A longtime artist, author and horticulturist faces up to a new challenge
Artist Paul Gervais never painted portraits before 2020, but you wouldn’t know it from the clear command the septuagenarian painter displays across “Faces and Forms,” his current solo exhibition at Boca Raton Museum of Art.
Picked up as neither a lark nor a quarantine project, Gervais began the practice of painting the visages of friends and family after a transformative deep dive into the work of Lucian Freud, one of the art world’s preeminent portraitists.
“I was reading the newly published Life of Lucian Freud,” recalls Gervais. “It’s a wonderful book—two volumes, 600 pages each. And what impressed me is that his body of work is his autobiography, because he painted the people in his life, the women he married, his children, his famous artist friends, neighbors down the road. So I was thinking about that, and went downstairs one morning. Gil [Gervais’ husband and partner of 46 years] was there, and I took a picture of him and went to my studio, and I painted the first one of the series.”
Though new to portraits, Gervais’ artistic practice is a lifelong devotion, albeit with sizable hiatuses. He received his Master of Fine Arts from the San Francisco Art Institute but later shifted his focus to literature, penning memoirs as well as the PEN/Faulkner Award-nominated 1991 novel Extraordinary People, an episodic saga of a dysfunctional family. Gervais and Gil also poured their creativity into Villa Massei, a 60-acre estate near the ancient walled city of Lucca, Italy, where they cultivated one of the most famous gardens in the country, with its lush echoes of Renaissance horticulture.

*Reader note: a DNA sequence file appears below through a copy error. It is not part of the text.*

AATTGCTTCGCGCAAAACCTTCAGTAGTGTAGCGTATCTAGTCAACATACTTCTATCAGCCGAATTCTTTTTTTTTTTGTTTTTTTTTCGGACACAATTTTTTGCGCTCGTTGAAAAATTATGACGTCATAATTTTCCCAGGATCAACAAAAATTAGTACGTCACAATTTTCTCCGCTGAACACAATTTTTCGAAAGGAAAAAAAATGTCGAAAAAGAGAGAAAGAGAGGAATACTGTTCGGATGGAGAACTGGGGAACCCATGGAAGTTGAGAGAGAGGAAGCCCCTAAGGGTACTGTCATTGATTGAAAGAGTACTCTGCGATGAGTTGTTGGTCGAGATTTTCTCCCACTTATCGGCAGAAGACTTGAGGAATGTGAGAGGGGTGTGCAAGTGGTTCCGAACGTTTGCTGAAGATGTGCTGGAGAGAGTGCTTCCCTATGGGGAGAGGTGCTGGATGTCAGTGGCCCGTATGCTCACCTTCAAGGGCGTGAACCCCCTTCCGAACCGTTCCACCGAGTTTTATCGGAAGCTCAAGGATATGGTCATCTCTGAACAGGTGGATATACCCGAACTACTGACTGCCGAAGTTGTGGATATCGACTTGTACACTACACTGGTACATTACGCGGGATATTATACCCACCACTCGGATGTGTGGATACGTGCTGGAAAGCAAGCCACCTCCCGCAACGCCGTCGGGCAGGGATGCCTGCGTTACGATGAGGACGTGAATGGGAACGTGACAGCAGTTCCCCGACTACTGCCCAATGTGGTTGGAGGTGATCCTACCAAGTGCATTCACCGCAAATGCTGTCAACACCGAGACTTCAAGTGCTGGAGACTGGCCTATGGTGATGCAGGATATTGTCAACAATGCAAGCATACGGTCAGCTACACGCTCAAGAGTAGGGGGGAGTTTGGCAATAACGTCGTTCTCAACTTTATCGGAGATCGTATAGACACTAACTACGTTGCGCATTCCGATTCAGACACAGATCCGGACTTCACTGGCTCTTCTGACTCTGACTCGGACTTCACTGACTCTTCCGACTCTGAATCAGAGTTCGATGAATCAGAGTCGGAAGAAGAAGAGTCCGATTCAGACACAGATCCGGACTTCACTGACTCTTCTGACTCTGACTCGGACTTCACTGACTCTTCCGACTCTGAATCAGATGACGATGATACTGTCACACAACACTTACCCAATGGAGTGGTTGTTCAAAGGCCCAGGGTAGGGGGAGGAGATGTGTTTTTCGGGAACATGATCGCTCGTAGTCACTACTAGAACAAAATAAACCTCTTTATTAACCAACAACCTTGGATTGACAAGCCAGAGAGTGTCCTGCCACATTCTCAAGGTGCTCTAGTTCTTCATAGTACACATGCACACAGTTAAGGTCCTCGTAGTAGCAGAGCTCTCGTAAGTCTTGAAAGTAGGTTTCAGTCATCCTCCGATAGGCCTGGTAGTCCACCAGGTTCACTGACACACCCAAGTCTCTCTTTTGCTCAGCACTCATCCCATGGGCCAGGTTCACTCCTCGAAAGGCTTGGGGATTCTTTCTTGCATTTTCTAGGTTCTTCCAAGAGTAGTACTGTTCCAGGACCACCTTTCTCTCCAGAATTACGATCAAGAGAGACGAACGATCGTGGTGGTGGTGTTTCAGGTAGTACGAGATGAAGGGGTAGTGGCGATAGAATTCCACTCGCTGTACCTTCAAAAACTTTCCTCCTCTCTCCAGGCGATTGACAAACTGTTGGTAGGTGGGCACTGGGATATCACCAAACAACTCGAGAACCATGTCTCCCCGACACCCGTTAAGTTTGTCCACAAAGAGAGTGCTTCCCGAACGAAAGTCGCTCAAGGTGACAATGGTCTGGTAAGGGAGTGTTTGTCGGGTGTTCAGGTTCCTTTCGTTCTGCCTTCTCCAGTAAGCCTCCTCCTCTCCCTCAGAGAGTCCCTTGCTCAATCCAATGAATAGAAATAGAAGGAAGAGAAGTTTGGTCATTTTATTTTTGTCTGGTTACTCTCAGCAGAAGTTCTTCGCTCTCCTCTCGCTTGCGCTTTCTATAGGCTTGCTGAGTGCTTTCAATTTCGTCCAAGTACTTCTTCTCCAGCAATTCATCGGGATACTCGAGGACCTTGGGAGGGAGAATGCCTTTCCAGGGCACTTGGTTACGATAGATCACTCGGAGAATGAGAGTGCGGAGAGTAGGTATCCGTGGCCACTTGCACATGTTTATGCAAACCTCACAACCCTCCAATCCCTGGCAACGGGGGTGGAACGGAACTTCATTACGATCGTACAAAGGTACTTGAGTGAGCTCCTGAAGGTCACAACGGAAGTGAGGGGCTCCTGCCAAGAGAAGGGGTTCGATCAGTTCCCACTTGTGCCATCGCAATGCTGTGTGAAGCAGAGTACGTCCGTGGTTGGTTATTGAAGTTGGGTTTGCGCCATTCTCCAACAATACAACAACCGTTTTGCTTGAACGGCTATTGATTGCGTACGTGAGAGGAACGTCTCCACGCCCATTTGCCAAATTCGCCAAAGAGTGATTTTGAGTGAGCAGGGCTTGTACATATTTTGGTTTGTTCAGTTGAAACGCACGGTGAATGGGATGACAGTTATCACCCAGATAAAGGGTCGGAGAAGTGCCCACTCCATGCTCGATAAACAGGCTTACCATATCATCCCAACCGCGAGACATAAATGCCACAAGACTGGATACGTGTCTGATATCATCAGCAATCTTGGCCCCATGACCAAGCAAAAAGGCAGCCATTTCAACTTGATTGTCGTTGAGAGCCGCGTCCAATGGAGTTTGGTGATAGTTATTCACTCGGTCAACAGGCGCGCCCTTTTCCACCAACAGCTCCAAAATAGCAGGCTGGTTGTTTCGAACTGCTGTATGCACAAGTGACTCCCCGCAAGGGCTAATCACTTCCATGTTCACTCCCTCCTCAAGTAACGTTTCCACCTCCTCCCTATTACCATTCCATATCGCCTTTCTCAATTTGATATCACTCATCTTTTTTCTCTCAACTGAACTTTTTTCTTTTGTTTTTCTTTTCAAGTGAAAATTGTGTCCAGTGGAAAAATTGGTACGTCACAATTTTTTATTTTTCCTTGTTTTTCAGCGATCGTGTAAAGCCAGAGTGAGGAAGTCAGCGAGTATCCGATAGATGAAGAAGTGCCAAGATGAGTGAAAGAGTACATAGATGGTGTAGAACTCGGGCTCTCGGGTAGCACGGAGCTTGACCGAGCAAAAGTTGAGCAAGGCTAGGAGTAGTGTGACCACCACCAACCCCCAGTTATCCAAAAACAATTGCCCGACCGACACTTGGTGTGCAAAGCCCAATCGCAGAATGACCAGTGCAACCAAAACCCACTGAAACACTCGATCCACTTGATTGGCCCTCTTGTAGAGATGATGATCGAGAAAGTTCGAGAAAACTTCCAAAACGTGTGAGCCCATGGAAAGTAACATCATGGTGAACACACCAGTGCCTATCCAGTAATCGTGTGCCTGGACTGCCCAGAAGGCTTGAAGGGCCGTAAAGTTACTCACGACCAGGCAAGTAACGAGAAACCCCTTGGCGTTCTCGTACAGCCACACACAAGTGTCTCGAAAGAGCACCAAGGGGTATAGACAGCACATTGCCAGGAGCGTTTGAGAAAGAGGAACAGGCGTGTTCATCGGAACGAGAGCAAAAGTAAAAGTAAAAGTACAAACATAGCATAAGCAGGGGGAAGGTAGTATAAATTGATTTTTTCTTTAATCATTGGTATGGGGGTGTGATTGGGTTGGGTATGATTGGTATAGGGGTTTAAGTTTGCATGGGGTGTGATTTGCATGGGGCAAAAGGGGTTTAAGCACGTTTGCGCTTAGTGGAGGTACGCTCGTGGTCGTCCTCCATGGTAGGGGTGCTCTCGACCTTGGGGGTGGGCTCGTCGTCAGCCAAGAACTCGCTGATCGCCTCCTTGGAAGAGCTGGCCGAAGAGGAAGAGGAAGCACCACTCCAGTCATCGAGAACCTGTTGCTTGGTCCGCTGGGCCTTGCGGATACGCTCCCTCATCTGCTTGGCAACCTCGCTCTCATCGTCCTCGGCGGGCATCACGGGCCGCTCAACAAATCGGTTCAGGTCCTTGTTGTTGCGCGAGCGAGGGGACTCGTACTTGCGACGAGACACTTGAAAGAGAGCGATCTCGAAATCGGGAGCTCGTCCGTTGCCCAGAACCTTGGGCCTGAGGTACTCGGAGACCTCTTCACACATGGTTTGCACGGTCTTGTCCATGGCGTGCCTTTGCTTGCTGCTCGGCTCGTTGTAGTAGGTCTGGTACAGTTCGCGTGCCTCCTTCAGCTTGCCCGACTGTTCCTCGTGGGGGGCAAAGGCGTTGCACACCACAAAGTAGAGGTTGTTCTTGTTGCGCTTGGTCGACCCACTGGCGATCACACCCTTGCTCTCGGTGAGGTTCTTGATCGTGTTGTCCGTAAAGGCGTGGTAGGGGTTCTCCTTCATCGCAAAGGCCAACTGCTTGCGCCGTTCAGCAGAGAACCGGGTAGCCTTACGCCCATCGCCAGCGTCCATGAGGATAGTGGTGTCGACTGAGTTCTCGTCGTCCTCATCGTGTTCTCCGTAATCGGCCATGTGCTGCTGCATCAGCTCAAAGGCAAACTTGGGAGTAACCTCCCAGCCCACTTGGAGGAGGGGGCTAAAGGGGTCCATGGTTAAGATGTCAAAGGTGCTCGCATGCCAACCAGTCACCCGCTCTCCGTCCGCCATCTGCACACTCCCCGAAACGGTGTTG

The couple sold the estate in 2014, and today Paul and Gil winter in West Palm Beach, an easy drive from the “Faces and Forms” gazing from a second-floor gallery at the Boca Museum. The people Gervais paints all have backstories and a connection to the artist; one is a mentee of Gil’s from Dreyfoos School of the Arts, another is the cosmopolitan daughter of an owner of NASCAR, still another is the heavily tattooed former head of digital operations for Conde Nast.
Gervais discusses his process, and what goes into a successful portrait.
Should a portrait necessarily be flattering to the subject?
Definitely not. I don’t seek to flatter the subject, and I get responses all the time from people, especially about Gil, that, ‘oh, that’s not the Gil I know. He’s a smiling person.’ Well, we’re all smiling people at some point, but real portraiture—serious portraiture—does not show a smile. The artist is looking for a deeper take on a personality. A smile is very nice, but it’s usually fake for a camera. Serious portraiture requires that the subject look almost meditative, as if no one’s watching.
What element of the face was the most difficult to master?
There’s a great line attributed to John Singer Sargent that a portrait is the artist’s representation of a person in which something is not quite right about the mouth. … The mouth and eyes are the most difficult features. You can sometimes just make one little brush stroke, and it’s all changed, and you’ve lost that person.
Why do you work from photographs instead of live models?
I think it would be hard to get someone to come and sit for you. To do a portrait well, [you need] a minimum of eight hours over a couple of days. It requires a lot of patience, not only on their part but on my part. I don’t want to have to talk to them for eight hours, or worry about them, or think, oh dear, they’re so bored, I better hurry. It would make me nervous.
Could you paint pretty much anybody, or does the face have to spark inspiration for you?
I choose who I paint because I’m in some way taken with them. I paint people who physically, and also in terms of their character, intrigue me. It’s not always beauty; it can be other qualities. Is there a similar mindset when it comes to working a garden and working on a painting?
I think all the arts are linked. They are different disciplines, but these are various disciplines of art, and they all come from the same source. I know there was a lot of myself in that garden, just as there’s a lot of myself in these paintings.